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Old 08-28-2016, 02:23 PM   #1
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Location: Lexington, SC
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A few questions for seasoned RV'ers, especially Alaska travelers

I have a few questions for seasoned Class C RV owners, especially those who have made the trip to Alaska. First, a little background info: We retired in 2010 and took up RV' ing as our principal pastime. We began ambitiously with a 42' Keystone Raptor Toy-hauler thinking that we would have a lot of company. We matched that with a Ford F350 Dually Diesel and I became pretty proficient at driving it. The problem was, we didn't have the company,we were restricted in many places as to where we could get into. I didn't feel comfortable hauling this for great distances so our longest round trip has been probably 1600 miles. I had about 3 years experience with it. This year was our 50th anniversary, I offered DW a cruise to Alaska in celebration, but her, having a morbid fear of boats, stated that she would prefer to drive in an RV. We sold the Raptor and the truck and ordered a new FR Forester 3011DS which just arrived in July. So far we have taken one 8 day shakedown cruise to learn the ropes and make sure everything is working properly. We are planning our next trip next week and when we return, we will add hardware for a Toad (baseplate to our Jeep Patriot and Tow-bar, Patriot Brake System). I have never flat-towed a vehicle before. We are beginning to plan that trip to Alaska next year. My questions:

How critical is the experience factor on a trip like this? Are we being overly ambitious to plan a 10,000 mile or so round trip (we live in SC) with our experience level?

We don't know what we don't know and are planning the trips that we can, before an upcoming winter and an early spring to gain more experience, particularly over mountainous terrain. In your opinion, should we defer this trip an extra year in order to acquire more smarts?

How late would be too late to make this trip during the summer? We would like to sightsee for a week or so.
We welcome any and all replies from our RV family. Thanks!

We are in our early 70's and in relatively good health. My only concern is my road knowledge.

Dave Hammond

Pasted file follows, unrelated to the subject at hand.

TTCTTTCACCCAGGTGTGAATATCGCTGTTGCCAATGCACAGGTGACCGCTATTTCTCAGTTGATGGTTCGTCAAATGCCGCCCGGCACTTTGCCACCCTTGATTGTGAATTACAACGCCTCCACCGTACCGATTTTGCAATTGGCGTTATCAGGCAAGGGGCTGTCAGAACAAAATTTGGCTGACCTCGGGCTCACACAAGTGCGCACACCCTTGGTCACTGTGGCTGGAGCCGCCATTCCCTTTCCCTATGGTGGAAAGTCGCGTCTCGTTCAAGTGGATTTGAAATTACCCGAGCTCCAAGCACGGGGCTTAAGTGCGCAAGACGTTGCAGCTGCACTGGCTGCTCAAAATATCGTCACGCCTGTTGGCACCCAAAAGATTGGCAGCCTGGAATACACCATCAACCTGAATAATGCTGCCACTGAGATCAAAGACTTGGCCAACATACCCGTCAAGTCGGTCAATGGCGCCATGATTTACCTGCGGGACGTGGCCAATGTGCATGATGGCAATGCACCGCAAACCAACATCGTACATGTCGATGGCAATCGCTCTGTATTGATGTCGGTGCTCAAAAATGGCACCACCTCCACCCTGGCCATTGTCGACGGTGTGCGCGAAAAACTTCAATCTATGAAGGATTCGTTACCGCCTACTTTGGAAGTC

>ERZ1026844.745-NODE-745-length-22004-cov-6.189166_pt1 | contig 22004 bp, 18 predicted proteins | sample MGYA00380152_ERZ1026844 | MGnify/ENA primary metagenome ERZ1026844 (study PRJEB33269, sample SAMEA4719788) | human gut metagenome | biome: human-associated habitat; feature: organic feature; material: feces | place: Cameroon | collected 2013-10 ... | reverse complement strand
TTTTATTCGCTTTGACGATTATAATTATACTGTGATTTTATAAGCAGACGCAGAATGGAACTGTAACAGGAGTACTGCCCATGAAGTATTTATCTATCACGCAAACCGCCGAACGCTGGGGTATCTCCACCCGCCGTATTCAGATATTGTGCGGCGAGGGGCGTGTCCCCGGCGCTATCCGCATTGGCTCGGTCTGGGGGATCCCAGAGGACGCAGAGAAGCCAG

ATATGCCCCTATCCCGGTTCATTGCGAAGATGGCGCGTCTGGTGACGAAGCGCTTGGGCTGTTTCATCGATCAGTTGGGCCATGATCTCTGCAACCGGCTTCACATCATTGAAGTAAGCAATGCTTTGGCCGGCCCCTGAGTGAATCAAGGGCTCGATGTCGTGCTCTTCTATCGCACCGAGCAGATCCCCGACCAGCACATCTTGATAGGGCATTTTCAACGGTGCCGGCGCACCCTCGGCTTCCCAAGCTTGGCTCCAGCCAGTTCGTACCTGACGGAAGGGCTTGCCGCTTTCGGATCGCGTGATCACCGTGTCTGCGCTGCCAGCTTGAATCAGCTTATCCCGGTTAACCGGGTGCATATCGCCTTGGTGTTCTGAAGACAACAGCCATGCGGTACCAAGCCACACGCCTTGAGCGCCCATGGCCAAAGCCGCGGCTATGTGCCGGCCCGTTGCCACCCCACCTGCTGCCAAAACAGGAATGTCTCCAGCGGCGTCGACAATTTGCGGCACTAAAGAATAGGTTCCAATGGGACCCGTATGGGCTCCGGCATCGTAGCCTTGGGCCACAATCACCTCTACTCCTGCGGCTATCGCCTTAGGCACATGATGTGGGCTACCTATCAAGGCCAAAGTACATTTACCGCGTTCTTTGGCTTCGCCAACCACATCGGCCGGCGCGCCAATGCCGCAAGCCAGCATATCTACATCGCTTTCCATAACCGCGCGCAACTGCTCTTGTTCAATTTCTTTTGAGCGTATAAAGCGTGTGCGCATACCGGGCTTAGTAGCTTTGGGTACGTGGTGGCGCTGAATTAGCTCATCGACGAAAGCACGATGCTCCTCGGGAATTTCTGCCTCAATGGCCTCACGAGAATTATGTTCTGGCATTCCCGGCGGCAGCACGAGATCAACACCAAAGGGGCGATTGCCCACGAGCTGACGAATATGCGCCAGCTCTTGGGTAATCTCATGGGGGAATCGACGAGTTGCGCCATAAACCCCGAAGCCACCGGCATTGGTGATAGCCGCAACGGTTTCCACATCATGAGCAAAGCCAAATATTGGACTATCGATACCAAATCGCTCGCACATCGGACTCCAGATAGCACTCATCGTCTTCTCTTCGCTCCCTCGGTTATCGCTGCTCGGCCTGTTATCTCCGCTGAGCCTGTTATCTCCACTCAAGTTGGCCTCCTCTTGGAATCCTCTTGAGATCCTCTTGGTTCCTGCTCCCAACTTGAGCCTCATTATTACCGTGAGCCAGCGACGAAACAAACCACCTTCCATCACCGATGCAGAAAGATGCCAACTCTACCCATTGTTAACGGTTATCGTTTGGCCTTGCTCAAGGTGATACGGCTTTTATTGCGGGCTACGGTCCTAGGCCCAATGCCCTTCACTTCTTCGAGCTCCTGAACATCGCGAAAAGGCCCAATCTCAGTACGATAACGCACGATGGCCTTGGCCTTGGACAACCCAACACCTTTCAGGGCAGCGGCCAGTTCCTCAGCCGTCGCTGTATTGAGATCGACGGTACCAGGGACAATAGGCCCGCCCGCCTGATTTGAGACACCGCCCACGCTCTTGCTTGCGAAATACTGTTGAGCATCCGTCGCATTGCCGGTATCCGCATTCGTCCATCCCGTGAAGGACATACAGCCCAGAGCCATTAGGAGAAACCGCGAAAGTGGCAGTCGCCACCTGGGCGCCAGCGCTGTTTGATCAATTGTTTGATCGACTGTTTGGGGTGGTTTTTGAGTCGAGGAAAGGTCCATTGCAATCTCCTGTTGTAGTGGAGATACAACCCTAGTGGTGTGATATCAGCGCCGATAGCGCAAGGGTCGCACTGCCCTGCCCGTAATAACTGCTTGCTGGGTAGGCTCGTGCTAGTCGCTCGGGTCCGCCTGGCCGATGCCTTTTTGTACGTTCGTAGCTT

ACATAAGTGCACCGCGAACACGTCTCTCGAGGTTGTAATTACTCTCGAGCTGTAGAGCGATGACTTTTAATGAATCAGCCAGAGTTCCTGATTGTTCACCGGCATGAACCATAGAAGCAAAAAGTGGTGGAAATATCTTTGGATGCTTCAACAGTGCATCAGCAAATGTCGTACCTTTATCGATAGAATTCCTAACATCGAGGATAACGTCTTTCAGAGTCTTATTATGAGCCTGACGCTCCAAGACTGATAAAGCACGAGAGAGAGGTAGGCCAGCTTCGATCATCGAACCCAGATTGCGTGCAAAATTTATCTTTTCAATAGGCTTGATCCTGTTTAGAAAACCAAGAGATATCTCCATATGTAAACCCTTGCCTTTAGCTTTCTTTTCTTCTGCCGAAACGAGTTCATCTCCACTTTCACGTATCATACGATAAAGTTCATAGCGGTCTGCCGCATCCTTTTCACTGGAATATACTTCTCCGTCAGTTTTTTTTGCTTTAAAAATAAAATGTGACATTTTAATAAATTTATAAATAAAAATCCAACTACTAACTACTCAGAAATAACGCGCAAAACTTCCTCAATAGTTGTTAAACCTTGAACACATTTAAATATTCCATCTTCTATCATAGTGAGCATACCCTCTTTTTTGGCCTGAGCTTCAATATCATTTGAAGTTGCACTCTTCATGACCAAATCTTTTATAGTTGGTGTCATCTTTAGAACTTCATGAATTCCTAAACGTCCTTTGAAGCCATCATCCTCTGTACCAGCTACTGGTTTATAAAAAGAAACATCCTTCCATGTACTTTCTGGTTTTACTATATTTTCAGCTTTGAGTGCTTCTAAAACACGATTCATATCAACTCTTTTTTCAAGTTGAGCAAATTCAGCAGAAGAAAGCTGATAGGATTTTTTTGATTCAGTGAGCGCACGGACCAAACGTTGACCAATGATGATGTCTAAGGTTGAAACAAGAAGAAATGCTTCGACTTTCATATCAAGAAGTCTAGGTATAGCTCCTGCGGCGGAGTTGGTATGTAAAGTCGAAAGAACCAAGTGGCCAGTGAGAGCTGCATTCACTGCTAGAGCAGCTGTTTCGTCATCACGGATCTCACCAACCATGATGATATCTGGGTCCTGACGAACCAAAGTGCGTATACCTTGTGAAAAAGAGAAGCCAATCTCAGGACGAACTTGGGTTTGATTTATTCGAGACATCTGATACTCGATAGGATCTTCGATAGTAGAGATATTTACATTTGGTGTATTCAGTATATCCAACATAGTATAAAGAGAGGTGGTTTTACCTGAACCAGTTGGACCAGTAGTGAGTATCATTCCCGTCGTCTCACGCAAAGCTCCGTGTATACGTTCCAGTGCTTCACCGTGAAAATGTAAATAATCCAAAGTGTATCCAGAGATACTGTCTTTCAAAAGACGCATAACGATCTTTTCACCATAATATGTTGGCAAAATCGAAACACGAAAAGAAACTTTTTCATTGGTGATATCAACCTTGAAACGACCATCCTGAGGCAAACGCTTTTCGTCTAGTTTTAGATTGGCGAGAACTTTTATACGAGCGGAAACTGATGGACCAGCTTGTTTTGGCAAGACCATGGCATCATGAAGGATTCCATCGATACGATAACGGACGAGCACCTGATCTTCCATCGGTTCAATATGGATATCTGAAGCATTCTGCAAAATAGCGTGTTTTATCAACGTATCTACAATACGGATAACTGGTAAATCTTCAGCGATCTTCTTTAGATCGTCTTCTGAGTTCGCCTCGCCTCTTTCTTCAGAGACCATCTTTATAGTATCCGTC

2017 FR Forester 3011 DSF

2013 Keystone Raptor TH
2013 Ford F350 Dually TV
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Old 08-28-2016, 02:58 PM   #2
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You'll need to do a little prep work, but you'll have a ball.

Order a Milespost book. And start planning over the winter.

The kickoff for tourist is about Memorial day weekend. If you plan on about two weeks before that, you'll catch most stuff open. If you go to early, nothing is open.

Read the article I wrote:

Not your Father’s Alaska Highway | Alaska

Then you can follow our day by day driving:

Alaska | Alaska Trip Log

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Old 08-29-2016, 06:31 PM   #3
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You'll need passports to cross through Canada so don't overlook those.... Plus - you MUST declare all guns on board.... If you don't and are caught, things can get nasty....

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Old 08-30-2016, 11:51 PM   #4
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Declare all guns or just don't take them at all? I get conflicting stories, but the general consensus us you can't take handguns into Canada...period. If anyone has a different experience, I sure would appreciate hearing the details. We want to make the Florida to Alaska trip but I'm just uncomfortable without some form of personal protection on board.

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Old 08-31-2016, 11:00 PM   #5
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I carry a Guardian 12g pump shotgun loaded with buckshot.... Stopping power for most critters - two and four legged.... Plus - there's just something about the sound of a shell being jacked into the chamber that makes all butts pucker...